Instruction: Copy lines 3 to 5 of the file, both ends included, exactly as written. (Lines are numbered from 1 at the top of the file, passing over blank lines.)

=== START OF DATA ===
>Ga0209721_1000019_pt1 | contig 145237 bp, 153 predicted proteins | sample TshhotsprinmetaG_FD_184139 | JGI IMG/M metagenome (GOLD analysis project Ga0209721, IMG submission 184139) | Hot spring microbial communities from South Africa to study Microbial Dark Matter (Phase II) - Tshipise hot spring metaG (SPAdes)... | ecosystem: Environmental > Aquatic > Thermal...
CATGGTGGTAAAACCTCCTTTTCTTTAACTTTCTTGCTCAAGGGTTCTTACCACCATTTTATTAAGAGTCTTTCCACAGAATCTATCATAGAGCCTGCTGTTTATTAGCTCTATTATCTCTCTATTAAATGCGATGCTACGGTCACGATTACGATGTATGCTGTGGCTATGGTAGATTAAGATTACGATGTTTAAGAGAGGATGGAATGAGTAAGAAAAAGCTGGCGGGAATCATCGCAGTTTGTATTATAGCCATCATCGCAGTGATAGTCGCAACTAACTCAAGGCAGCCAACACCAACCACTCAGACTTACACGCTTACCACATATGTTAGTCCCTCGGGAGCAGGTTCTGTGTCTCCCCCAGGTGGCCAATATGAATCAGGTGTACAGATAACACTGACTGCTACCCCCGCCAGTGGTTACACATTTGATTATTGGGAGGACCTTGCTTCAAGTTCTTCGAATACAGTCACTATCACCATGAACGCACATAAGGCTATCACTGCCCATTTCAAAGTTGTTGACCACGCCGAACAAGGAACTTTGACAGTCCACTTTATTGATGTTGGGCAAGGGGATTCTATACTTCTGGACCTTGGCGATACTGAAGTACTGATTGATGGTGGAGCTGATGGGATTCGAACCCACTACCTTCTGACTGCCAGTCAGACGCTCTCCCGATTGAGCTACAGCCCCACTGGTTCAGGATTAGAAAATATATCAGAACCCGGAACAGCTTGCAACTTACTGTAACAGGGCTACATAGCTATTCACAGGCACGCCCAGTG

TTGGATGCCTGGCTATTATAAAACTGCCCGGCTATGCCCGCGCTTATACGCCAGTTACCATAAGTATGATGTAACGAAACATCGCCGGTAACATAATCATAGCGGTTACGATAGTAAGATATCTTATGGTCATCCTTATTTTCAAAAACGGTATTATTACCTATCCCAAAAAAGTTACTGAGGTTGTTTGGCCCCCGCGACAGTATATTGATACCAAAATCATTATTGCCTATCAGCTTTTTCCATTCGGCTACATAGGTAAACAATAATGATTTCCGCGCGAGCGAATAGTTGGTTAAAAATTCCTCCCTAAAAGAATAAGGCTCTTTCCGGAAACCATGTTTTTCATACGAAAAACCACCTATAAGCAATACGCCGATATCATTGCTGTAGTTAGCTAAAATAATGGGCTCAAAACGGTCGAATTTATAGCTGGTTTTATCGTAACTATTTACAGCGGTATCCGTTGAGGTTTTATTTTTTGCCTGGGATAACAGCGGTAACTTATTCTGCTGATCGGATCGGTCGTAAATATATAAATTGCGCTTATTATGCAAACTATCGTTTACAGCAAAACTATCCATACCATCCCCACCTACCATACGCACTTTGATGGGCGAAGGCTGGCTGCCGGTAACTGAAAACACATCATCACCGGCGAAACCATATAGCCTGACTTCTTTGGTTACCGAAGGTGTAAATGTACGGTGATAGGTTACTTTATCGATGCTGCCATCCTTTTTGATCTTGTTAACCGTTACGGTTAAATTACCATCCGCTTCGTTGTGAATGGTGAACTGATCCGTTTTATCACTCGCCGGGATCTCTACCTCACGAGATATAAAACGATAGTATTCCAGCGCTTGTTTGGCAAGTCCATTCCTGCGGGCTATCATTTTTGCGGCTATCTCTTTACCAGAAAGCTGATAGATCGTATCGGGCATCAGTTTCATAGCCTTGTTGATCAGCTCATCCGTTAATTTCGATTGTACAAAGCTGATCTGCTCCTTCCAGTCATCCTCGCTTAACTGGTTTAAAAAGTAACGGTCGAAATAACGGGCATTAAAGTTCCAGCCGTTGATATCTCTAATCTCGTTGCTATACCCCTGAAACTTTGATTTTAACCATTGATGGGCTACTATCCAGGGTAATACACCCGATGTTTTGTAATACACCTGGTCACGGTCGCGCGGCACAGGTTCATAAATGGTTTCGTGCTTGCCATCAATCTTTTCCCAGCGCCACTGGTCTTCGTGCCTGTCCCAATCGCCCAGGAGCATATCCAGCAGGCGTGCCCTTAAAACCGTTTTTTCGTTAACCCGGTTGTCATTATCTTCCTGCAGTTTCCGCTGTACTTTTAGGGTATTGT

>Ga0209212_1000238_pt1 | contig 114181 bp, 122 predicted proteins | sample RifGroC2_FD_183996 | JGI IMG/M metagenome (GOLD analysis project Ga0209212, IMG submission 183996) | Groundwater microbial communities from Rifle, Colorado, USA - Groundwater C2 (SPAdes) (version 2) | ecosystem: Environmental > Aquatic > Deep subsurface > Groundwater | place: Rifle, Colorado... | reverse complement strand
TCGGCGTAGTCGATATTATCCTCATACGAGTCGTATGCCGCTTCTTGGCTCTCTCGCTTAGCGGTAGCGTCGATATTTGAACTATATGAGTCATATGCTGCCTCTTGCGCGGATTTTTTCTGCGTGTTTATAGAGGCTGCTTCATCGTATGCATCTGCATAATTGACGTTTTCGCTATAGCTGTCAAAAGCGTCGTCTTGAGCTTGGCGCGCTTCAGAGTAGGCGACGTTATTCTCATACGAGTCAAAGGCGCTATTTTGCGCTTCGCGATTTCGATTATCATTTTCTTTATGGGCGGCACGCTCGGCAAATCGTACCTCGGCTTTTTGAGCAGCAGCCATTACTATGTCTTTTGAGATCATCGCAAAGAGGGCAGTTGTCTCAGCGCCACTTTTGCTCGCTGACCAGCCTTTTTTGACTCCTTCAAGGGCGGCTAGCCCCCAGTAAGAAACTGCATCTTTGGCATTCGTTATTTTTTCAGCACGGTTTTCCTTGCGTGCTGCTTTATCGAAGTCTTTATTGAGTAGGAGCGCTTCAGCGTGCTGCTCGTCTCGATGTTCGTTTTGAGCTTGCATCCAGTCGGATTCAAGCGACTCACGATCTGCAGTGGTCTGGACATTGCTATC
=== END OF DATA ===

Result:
TTGGATGCCTGGCTATTATAAAACTGCCCGGCTATGCCCGCGCTTATACGCCAGTTACCATAAGTATGATGTAACGAAACATCGCCGGTAACATAATCATAGCGGTTACGATAGTAAGATATCTTATGGTCATCCTTATTTTCAAAAACGGTATTATTACCTATCCCAAAAAAGTTACTGAGGTTGTTTGGCCCCCGCGACAGTATATTGATACCAAAATCATTATTGCCTATCAGCTTTTTCCATTCGGCTACATAGGTAAACAATAATGATTTCCGCGCGAGCGAATAGTTGGTTAAAAATTCCTCCCTAAAAGAATAAGGCTCTTTCCGGAAACCATGTTTTTCATACGAAAAACCACCTATAAGCAATACGCCGATATCATTGCTGTAGTTAGCTAAAATAATGGGCTCAAAACGGTCGAATTTATAGCTGGTTTTATCGTAACTATTTACAGCGGTATCCGTTGAGGTTTTATTTTTTGCCTGGGATAACAGCGGTAACTTATTCTGCTGATCGGATCGGTCGTAAATATATAAATTGCGCTTATTATGCAAACTATCGTTTACAGCAAAACTATCCATACCATCCCCACCTACCATACGCACTTTGATGGGCGAAGGCTGGCTGCCGGTAACTGAAAACACATCATCACCGGCGAAACCATATAGCCTGACTTCTTTGGTTACCGAAGGTGTAAATGTACGGTGATAGGTTACTTTATCGATGCTGCCATCCTTTTTGATCTTGTTAACCGTTACGGTTAAATTACCATCCGCTTCGTTGTGAATGGTGAACTGATCCGTTTTATCACTCGCCGGGATCTCTACCTCACGAGATATAAAACGATAGTATTCCAGCGCTTGTTTGGCAAGTCCATTCCTGCGGGCTATCATTTTTGCGGCTATCTCTTTACCAGAAAGCTGATAGATCGTATCGGGCATCAGTTTCATAGCCTTGTTGATCAGCTCATCCGTTAATTTCGATTGTACAAAGCTGATCTGCTCCTTCCAGTCATCCTCGCTTAACTGGTTTAAAAAGTAACGGTCGAAATAACGGGCATTAAAGTTCCAGCCGTTGATATCTCTAATCTCGTTGCTATACCCCTGAAACTTTGATTTTAACCATTGATGGGCTACTATCCAGGGTAATACACCCGATGTTTTGTAATACACCTGGTCACGGTCGCGCGGCACAGGTTCATAAATGGTTTCGTGCTTGCCATCAATCTTTTCCCAGCGCCACTGGTCTTCGTGCCTGTCCCAATCGCCCAGGAGCATATCCAGCAGGCGTGCCCTTAAAACCGTTTTTTCGTTAACCCGGTTGTCATTATCTTCCTGCAGTTTCCGCTGTACTTTTAGGGTATTGT

>Ga0209212_1000238_pt1 | contig 114181 bp, 122 predicted proteins | sample RifGroC2_FD_183996 | JGI IMG/M metagenome (GOLD analysis project Ga0209212, IMG submission 183996) | Groundwater microbial communities from Rifle, Colorado, USA - Groundwater C2 (SPAdes) (version 2) | ecosystem: Environmental > Aquatic > Deep subsurface > Groundwater | place: Rifle, Colorado... | reverse complement strand
TCGGCGTAGTCGATATTATCCTCATACGAGTCGTATGCCGCTTCTTGGCTCTCTCGCTTAGCGGTAGCGTCGATATTTGAACTATATGAGTCATATGCTGCCTCTTGCGCGGATTTTTTCTGCGTGTTTATAGAGGCTGCTTCATCGTATGCATCTGCATAATTGACGTTTTCGCTATAGCTGTCAAAAGCGTCGTCTTGAGCTTGGCGCGCTTCAGAGTAGGCGACGTTATTCTCATACGAGTCAAAGGCGCTATTTTGCGCTTCGCGATTTCGATTATCATTTTCTTTATGGGCGGCACGCTCGGCAAATCGTACCTCGGCTTTTTGAGCAGCAGCCATTACTATGTCTTTTGAGATCATCGCAAAGAGGGCAGTTGTCTCAGCGCCACTTTTGCTCGCTGACCAGCCTTTTTTGACTCCTTCAAGGGCGGCTAGCCCCCAGTAAGAAACTGCATCTTTGGCATTCGTTATTTTTTCAGCACGGTTTTCCTTGCGTGCTGCTTTATCGAAGTCTTTATTGAGTAGGAGCGCTTCAGCGTGCTGCTCGTCTCGATGTTCGTTTTGAGCTTGCATCCAGTCGGATTCAAGCGACTCACGATCTGCAGTGGTCTGGACATTGCTATC